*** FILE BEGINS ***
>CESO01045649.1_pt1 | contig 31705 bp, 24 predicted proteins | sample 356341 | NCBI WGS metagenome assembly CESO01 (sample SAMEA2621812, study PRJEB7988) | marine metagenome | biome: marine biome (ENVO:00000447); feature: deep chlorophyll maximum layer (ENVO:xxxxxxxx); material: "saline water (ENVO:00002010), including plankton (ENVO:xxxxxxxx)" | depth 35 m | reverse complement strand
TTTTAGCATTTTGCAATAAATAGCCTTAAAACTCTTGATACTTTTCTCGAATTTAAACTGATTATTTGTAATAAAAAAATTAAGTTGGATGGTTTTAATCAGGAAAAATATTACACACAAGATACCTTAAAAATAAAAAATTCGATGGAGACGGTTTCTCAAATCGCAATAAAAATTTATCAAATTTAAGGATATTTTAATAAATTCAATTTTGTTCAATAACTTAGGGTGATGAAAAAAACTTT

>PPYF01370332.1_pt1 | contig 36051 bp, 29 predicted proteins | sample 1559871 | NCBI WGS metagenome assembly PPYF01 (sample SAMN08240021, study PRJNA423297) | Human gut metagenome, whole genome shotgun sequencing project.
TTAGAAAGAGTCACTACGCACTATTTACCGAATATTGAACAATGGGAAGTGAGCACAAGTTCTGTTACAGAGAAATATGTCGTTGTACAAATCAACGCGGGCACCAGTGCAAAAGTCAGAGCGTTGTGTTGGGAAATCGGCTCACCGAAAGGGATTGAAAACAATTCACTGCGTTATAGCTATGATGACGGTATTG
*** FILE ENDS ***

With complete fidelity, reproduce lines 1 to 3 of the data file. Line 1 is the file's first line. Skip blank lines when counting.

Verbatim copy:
>CESO01045649.1_pt1 | contig 31705 bp, 24 predicted proteins | sample 356341 | NCBI WGS metagenome assembly CESO01 (sample SAMEA2621812, study PRJEB7988) | marine metagenome | biome: marine biome (ENVO:00000447); feature: deep chlorophyll maximum layer (ENVO:xxxxxxxx); material: "saline water (ENVO:00002010), including plankton (ENVO:xxxxxxxx)" | depth 35 m | reverse complement strand
TTTTAGCATTTTGCAATAAATAGCCTTAAAACTCTTGATACTTTTCTCGAATTTAAACTGATTATTTGTAATAAAAAAATTAAGTTGGATGGTTTTAATCAGGAAAAATATTACACACAAGATACCTTAAAAATAAAAAATTCGATGGAGACGGTTTCTCAAATCGCAATAAAAATTTATCAAATTTAAGGATATTTTAATAAATTCAATTTTGTTCAATAACTTAGGGTGATGAAAAAAACTTT

>PPYF01370332.1_pt1 | contig 36051 bp, 29 predicted proteins | sample 1559871 | NCBI WGS metagenome assembly PPYF01 (sample SAMN08240021, study PRJNA423297) | Human gut metagenome, whole genome shotgun sequencing project.